There are a couple of restaurants and a food truck near the Farmer’s Market and a shave ice place. Eat at Poke N’ Sides (they have much more than just poke so don’t be put off by the name if you don’t like poke) but skip the shave ice place next door. Instead go to Wilson’s By the Bay for shave ice, just a short walk from Poke N’ Sides. I read that Wilson’s has the best shave ice in all of Hawaii, and while I have tried my fair share I haven’t tried anywhere near all of the places, but I have to say it’s the best shave ice I’ve had anywhere.
A word about shave ice. This is not shaved ice, nor is it anything like a snow cone, when made properly. True Hawaiian shave ice can rarely be found on the mainland but I did manage to find a place in Florida that although I was skeptical, they had the real deal there. The main difference in Hawaiian shave ice is it’s made by shaving a block of ice, versus using crushed ice for a snow cone. The difference is a lighter, almost fluffy texture rather than with crushed ice that you still have to chew and will have small chunks of ice. The last time I was in Hawaii, when I went to the islands of Kauai and Oahu, I learned the best shave ice, in my opinion, is made with macadamia nut ice cream on the bottom, shave ice in the middle, and sweet cream drizzled on top, aka “mac nut on bottom with sweet cream on top.” My personal favorite syrup combination is coconut, lime, and pineapple but I also like many others. Also, plan on a HUGE serving and ditch your diet for the day. I don’t even want to know how many calories there are in a shave ice with the ice cream on the bottom and sweetened condensed milk on top.
If it’s just to rainy for you to spend much time outdoors in Hilo, there are some museums you can explore. The Lyman House Memorial Museum, also known as the Lyman Museum and Lyman House, is a history museum built in 1838. Admission for the Lyman Museum is divided into two separate bookings: the Lyman Museum admission (self-guided tour, $7) and the Mission House Tour (guided tour, $3). Mokupāpapa Discovery Center is an aquarium and educational center. It’s small so you can get through everything fairly quickly. The Pacific Tsunami Museum is a museum dedicated to the history of the April 1, 1946 Pacific tsunami and the May 23, 1960 Chilean tsunami which devastated much of the east coast of the Big Island, especially Hilo. There are limited hours Tuesday, Wednesday, and Saturday and admission is $8 per adult. Finally, there’s the Imiloa Astronomy Center with a planetarium and exhibits about Hawaiian culture and history. Admission seemed a bit pricey to me ($19 for adults) and I read it’s on the small side, so I skipped it.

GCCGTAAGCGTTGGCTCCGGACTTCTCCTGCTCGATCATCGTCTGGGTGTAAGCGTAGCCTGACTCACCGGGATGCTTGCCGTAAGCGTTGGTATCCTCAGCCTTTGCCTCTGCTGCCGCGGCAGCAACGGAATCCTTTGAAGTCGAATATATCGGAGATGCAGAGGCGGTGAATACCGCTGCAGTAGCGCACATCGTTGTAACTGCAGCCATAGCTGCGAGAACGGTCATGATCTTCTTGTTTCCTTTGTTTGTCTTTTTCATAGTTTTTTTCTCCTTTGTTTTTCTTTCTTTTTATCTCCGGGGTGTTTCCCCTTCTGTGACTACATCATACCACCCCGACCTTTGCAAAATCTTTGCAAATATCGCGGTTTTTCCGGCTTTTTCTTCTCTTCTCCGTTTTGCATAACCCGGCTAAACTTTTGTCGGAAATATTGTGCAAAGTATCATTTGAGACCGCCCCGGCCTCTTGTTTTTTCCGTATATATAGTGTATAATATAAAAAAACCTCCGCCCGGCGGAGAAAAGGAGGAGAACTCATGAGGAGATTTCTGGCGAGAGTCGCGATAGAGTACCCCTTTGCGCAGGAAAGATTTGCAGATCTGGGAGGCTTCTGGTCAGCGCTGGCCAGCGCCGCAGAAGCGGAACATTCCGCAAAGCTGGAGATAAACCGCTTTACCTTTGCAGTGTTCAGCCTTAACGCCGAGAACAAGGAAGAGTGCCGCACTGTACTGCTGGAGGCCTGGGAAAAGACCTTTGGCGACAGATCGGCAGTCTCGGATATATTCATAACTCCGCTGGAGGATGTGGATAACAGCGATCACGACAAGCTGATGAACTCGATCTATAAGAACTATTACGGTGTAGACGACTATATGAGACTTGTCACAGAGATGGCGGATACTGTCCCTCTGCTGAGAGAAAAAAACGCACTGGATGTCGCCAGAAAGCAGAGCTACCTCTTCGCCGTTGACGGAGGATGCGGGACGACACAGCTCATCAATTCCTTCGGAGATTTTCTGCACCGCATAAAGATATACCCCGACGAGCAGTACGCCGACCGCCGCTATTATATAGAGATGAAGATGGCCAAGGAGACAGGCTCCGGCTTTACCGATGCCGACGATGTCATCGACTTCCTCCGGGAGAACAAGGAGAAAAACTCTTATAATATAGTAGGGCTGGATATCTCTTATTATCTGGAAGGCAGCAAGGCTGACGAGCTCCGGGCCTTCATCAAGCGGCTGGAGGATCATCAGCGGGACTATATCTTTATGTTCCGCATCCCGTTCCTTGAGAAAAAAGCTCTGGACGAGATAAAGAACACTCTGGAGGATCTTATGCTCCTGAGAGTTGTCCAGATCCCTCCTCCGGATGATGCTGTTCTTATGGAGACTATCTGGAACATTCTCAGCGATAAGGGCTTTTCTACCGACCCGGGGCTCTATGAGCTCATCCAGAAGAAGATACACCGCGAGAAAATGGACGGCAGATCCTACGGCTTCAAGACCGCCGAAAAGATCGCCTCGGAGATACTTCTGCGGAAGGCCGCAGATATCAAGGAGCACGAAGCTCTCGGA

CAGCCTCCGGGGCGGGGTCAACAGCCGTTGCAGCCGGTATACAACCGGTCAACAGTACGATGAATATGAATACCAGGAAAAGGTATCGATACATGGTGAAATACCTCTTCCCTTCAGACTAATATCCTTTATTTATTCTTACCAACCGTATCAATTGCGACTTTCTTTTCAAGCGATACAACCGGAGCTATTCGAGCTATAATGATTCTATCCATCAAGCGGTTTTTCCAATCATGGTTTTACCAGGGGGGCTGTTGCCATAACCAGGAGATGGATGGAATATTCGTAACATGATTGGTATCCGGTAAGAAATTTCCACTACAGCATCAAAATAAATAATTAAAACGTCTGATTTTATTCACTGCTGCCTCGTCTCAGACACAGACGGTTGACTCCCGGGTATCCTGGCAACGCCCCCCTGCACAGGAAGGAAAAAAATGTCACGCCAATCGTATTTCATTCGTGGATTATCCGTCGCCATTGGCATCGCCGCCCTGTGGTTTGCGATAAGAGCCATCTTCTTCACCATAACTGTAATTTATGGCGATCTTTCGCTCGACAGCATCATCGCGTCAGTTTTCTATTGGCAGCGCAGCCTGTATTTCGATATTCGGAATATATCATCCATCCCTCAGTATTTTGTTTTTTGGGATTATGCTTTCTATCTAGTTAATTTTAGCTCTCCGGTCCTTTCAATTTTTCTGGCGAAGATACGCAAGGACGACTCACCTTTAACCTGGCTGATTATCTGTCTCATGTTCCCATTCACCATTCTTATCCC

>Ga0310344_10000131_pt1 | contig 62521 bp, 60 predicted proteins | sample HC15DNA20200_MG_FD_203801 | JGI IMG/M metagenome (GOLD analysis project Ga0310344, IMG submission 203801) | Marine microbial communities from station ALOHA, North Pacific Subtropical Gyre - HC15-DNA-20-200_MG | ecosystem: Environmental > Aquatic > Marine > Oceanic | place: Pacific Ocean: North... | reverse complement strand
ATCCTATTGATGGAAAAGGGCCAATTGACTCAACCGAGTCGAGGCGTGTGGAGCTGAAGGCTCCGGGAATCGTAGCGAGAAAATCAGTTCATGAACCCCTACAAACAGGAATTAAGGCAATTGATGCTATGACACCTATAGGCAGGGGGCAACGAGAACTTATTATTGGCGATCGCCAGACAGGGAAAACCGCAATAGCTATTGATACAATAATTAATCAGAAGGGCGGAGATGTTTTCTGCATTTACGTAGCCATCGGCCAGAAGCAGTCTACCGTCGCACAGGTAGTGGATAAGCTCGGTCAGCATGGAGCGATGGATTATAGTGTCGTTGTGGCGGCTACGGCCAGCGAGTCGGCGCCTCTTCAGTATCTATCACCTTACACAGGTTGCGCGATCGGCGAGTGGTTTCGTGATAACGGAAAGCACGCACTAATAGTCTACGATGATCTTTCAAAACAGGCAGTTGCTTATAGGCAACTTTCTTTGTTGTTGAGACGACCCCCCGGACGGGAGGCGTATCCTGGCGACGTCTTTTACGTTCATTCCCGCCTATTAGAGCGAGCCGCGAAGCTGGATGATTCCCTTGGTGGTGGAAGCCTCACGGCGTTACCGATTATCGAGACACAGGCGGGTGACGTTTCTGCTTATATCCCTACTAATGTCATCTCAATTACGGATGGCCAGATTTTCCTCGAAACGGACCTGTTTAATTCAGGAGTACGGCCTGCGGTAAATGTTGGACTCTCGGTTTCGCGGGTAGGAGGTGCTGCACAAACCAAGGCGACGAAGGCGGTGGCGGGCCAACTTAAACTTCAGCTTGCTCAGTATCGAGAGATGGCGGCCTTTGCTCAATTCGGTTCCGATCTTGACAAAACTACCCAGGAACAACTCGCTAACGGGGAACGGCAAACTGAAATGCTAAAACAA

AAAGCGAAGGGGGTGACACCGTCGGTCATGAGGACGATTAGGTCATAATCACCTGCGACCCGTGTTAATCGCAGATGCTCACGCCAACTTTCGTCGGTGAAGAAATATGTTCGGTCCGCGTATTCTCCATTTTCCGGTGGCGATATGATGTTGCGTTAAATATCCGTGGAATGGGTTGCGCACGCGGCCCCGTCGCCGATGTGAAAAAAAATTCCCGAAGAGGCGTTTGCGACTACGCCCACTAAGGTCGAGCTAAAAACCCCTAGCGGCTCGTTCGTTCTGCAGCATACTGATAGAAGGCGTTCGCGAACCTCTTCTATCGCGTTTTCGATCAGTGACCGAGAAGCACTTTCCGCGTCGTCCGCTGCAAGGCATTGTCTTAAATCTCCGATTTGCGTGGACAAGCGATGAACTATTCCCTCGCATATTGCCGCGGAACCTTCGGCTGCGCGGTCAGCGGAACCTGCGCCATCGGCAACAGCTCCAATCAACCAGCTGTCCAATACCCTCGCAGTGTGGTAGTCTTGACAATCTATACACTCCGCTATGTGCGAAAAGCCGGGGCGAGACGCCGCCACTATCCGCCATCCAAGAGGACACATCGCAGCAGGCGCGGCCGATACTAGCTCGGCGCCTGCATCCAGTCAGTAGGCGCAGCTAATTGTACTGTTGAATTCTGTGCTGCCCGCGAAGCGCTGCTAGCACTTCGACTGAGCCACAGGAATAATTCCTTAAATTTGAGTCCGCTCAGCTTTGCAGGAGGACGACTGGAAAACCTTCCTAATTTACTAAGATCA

You can easily see the highlights of Hilo in a day, or two, depending on whether you go to any of the beaches or museums. I had never been to Hilo before because I honestly didn’t realize everything there was to do there but I was glad I went and would go back again to explore a little more and maybe spend more time at the beaches. Still, I most likely wouldn’t spend more than a day. Also, when I was there, it didn’t rain at all the entire day but maybe I just got lucky. We did come prepared with rain jackets just in case.
You can read my other posts on my recent trip to Hawaii here: Hawaii, “The Big Island,” Third Time’s a Charm While Discovering Waimea, Hawaii Volcanoes National Park
Have you been to Hilo? If so, what did you do and see there? Would you like to go someday?